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Big Bird gets 'vaccinated,' sparks outrage

Conservatives led by Texas senator Ted Cruz accused Sesame Street of 'government propaganda' and railed against the fictional bird.

Big Bird gets 'vaccinated,' sparks outrage
NEW YORK, NY - NOVEMBER 09: Sesame Street characters Cookie Monster (L) and Big Bird at the Metrograph on November 9, 2017 in New York City. (Photo by Slaven Vlasic/Getty Images for HBO)

"Sesame Street" character Big Bird announced that he got the COVID-19 vaccine to encourage kids to take the vaccine as well. Big Bird tweeted that she was feeling great after getting the shot to alleviate the fear of the vaccine among children. "I got the COVID-19 vaccine today!" tweeted Big Bird. "My wing is feeling a little sore, but it'll give my body an extra protective boost that keeps me and others healthy." The "Sesame Street" character that has previously vouched for the measles vaccine, added, "I’ve been getting vaccines since I was a little bird. I had no idea!" Big Bird made the announcement in the wake of the decision of Food and Drug Administration (FDA) and the Centers for Disease Control and Prevention (CDC) to authorize the Pfizer vaccine for kids between the ages 5 to 11, reported Good Morning America.  





President Biden replied to Big Bird, writing, "Good on ya, @BigBird. Getting vaccinated is the best way to keep your whole neighborhood safe." Big Bird is technically six years old, making him eligible for the Pfizer vaccine. The government has already started administering children with shots. Big Bird has historically championed vaccine PSAs and in 1972, the giant yellow canary vouched for the measles vaccine.



Conservatives slammed the "Sesame Street" character, with some even branding him "communist" for getting a vaccine. Senator Ted Cruz called it "government propaganda" while Fox News contributor Lisa Boothe accused the Muppet of "brainwashing children," reported NPR. Newsmax host and former Trump adviser Steve Cortes labeled the tweet "evil" propaganda. Lavern Spicer, a Congressional candidate in Florida, wrote: "Big Bird & Elmo are at least a step UP from [Dr. Anthony] Fauci, but using them to push the drug is just as reprehensible nonetheless." While Big Bird was the target of the conservatives, Rosita, the turquoise bilingual muppet also got vaccinated recently. The pair had also appeared on CNN over the weekend to talk about getting the vaccine.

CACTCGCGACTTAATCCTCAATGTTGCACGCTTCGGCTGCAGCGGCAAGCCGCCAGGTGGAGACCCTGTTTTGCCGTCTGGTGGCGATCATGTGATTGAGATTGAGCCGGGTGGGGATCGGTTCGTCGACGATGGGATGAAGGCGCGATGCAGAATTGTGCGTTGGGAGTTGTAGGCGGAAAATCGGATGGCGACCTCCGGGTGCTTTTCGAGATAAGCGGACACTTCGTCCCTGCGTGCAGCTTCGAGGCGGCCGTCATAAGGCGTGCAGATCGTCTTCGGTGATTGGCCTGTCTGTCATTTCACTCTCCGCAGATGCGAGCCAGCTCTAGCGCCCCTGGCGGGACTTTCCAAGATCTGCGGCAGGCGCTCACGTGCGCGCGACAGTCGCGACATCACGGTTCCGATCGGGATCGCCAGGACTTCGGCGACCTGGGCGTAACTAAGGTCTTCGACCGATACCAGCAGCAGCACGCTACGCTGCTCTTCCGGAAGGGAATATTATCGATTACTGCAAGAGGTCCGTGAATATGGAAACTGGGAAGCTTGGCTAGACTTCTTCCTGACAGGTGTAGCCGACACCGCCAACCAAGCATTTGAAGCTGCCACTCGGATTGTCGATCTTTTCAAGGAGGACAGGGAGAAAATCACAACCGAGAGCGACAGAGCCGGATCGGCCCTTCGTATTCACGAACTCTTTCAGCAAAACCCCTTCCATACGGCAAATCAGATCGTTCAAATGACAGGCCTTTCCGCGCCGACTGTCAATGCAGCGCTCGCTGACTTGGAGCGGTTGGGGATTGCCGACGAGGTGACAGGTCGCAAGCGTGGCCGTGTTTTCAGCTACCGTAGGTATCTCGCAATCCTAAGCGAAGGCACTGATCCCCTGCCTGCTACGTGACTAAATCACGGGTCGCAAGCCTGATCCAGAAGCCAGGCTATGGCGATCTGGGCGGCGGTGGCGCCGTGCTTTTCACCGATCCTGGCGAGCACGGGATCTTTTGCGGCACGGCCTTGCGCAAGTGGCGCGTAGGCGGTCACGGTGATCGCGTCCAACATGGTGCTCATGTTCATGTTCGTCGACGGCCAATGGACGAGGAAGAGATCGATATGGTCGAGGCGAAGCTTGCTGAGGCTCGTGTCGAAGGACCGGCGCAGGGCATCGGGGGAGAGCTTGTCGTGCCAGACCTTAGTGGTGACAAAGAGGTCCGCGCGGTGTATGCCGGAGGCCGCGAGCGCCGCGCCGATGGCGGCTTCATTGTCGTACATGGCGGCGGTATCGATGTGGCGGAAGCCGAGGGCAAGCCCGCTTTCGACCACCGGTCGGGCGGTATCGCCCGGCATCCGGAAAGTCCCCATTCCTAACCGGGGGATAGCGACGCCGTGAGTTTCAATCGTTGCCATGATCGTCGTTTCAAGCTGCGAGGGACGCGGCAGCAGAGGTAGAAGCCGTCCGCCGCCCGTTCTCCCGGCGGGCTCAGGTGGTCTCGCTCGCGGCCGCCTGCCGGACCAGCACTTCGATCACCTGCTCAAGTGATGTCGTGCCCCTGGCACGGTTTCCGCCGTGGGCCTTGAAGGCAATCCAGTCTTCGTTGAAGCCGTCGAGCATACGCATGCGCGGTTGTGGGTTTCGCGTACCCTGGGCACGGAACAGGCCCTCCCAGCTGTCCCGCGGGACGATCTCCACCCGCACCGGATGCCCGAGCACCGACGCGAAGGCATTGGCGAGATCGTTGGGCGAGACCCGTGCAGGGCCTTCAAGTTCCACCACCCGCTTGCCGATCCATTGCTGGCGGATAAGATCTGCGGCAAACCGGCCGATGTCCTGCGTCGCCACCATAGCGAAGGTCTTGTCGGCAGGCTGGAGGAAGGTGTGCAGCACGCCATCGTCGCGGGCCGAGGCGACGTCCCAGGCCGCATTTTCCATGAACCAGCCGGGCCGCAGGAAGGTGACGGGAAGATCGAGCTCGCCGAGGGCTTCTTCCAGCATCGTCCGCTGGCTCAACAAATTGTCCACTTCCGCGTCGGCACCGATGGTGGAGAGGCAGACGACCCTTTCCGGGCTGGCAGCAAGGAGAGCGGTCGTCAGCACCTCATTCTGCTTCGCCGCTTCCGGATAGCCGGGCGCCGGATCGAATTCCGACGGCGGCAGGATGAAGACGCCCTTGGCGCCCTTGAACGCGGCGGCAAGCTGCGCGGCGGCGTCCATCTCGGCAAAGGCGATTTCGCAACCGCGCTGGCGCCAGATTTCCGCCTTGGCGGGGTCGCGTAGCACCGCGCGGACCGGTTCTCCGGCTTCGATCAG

Dr. Tara C. Smith pointed out that even the Star Wars characters had encouraged vaccination in the 70s. “Man, wait until antivax politicians find out about how R2-D2 and C-3PO tried to encourage vaccination… in 1978," wrote Dr. Tara C. Smith. "Almost like this isn’t a new thing and programs that cater to kids want to keep them safe and healthy.” Dr. Smith also shared a poster that urged parents to call the doctor and get their kids vaccinated, adding “and may the Force be with you.” Star Wars legend Mark Hamill retweeted the same and commented, "A long time ago, before science was politicized.”



First Lady Jill Biden has urged parents to get their kids vaccinated. “This is the best way to protect your children against COVID-19,” said Jill Biden, reported Yahoo News. “It’s been thoroughly reviewed and rigorously tested. It’s safe. It’s free. And it’s available for every child in this country 5 and up.” She called on parents to vaccinate their kids. “Parenthood and worrying go hand in hand. It’s just what we do as parents,” the First Lady continued. “So I can’t promise you that the dangers of this world will become any less frightening — I mean, just wait until your kids start driving. But with this vaccine, we can take away at least one of your worries. A big one.”

Disclaimer: Information about the pandemic is swiftly changing, and Upworthy is committed to providing the most recent and verified updates in our articles and reportage. However, considering the frequency of developments, some of the information/data in this article may have changed since the time of publication. Therefore, we encourage you to also regularly check online resources from local public health departments, the Centers for Disease Control, and the World Health Organization.

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